June 8, 2018 / 7:10 PM / in 10 months

EPA scales back risk assessments for common chemicals: documents

WASHINGTON (Reuters) - The U.S. Environmental Protection Agency is reducing the extent of it assessment of health risks associated with commonly used chemicals, according to documents seen by Reuters and first reported by the New York Times, the latest example of the agency easing its oversight of the chemicals industry.

FILE PHOTO: EPA Administrator Scott Pruitt testifies before a Senate Appropriations Interior, Environment, and Related Agencies Subcommittee hearing on the proposed budget estimates and justification for FY2019 for the Environmental Protection Agency on Capitol Hill in Washington, U.S., May 16, 2018. REUTERS/Al Drago/File Photo

The EPA is required by the 2016 Toxic Substances Control Act to evaluate the human health risks associated with a list commonly used chemicals to determine whether they need to be banned, restricted or regulated.

The agency has decided, however, to limit the scope of its review of 10 of those chemicals - including dry-cleaning solvent perchloroethylene - to risks from direct contact in the workplace, according to the documents, instead of including risk from exposure once they make it to consumers or become present in the air, ground and water after disposal.

EPA spokesman Jahan Wilcox told the New York Times that existing laws like the Clean Air Act and the Clean Water Act enable the agency to regulate those chemicals found in air and water, making it unnecessary for the agency to revisit restrictions on them under TSCA.

The EPA did not immediately respond to a Reuters request for comment.

Former Obama EPA Administrator Gina McCarthy said limiting the review of these common chemicals to direct exposure is dangerous and goes against the intention of the TSCA, which was passed with broad bipartisan support.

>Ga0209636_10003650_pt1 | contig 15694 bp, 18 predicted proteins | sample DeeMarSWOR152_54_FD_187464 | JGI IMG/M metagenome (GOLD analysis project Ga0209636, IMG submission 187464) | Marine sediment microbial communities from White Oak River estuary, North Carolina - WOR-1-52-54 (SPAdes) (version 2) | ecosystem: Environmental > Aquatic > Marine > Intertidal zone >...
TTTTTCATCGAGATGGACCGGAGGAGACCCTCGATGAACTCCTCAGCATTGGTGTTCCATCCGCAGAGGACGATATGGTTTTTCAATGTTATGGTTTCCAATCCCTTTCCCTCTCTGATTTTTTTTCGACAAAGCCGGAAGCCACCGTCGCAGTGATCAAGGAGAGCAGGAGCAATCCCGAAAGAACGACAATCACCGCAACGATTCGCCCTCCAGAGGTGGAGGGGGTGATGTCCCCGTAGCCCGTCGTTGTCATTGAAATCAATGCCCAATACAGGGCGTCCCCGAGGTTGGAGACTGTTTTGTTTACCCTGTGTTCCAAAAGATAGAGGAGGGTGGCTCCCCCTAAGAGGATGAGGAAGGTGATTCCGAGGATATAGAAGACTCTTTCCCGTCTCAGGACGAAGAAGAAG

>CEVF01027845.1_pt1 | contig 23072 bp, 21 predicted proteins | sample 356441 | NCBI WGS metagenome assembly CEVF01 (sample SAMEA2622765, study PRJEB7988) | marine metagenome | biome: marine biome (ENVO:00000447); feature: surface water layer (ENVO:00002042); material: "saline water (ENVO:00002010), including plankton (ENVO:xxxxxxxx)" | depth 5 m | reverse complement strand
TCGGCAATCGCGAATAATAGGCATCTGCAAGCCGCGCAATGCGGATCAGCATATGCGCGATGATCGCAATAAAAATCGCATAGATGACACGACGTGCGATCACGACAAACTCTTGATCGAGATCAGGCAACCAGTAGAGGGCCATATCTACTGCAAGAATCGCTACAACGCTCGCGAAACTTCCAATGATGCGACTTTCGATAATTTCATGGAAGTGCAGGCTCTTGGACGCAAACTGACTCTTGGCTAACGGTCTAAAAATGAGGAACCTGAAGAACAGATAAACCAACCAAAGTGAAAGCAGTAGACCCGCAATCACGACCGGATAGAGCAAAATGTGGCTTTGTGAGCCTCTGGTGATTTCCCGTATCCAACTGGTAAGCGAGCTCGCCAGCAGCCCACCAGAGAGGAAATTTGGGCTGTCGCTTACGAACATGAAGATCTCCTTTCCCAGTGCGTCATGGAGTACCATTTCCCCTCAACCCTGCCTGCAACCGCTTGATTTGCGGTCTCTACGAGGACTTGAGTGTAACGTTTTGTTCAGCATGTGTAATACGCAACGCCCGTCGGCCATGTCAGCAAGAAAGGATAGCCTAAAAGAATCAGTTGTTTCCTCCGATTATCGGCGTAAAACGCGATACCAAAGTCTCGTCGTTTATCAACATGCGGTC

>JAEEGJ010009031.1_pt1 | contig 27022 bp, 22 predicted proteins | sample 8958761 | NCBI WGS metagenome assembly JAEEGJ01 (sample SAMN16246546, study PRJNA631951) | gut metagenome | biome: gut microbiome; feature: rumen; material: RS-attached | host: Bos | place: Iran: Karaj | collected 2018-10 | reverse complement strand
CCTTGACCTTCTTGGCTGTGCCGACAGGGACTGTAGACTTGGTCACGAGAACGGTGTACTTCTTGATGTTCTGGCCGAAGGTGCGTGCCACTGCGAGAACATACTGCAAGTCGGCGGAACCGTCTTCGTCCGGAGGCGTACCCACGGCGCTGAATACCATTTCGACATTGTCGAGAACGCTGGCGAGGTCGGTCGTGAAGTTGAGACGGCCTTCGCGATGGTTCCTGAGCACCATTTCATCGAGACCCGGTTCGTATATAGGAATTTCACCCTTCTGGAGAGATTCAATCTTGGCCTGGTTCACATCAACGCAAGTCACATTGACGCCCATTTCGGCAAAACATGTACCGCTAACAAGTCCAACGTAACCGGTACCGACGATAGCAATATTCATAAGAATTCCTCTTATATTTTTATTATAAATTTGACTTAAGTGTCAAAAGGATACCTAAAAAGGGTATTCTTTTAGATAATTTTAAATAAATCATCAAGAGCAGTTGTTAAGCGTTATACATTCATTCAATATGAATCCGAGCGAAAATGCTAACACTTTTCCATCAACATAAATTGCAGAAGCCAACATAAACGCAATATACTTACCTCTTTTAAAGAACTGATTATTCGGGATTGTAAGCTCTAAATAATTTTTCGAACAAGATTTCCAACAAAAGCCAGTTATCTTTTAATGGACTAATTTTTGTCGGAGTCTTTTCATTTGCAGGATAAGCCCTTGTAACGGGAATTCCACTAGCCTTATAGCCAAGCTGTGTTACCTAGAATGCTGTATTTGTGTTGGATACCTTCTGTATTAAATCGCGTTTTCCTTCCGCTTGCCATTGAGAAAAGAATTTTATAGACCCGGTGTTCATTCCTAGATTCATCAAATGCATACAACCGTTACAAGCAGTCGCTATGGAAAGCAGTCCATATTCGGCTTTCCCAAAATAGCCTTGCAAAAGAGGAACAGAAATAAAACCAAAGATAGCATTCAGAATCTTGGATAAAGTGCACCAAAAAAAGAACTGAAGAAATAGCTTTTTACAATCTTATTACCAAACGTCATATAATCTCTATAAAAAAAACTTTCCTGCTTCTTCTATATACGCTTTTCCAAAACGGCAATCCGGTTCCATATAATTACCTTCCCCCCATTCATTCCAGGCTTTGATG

“To suggest now to limit the review to the product itself is ridiculous,” McCarthy told Reuters. “It is contrary to the law.”

The American Chemistry Council cheered the decision. The EPA has rightly focused its scrutiny “on the conditions of use that present the greatest potential risks,” said ACC spokesman Jon Corley. Last month, Reuters reported that the agency, under pressure from the ACC, had delayed release of a study detailing cancer risks from formaldehyde.

The scaled back risk assessments fit with the EPA’s broader agenda under President Donald Trump to roll back regulations the administration considers unnecessarily burdensome to industry.

Trump twice this week expressed his support for EPA chief Scott Pruitt for his progress reducing red tape, downplaying a slew of controversies around how Pruitt’s office spends taxpayer dollars.

“Scott Pruitt is doing a great job within the walls of the EPA. We’re setting records. Outside he’s being attacked very viciously by the press and I’m not saying that he’s blameless but we’ll see what happens,” Trump said on Friday.

Pruitt is facing multiple government investigations into his spending on travel and security, and has faced increased scrutiny in recent days over reports he used his office to help his wife open a Chick-fil-A franchise, search for a used Trump Hotel mattress, and find special hand lotion.

Reporting By Valerie Volcovici

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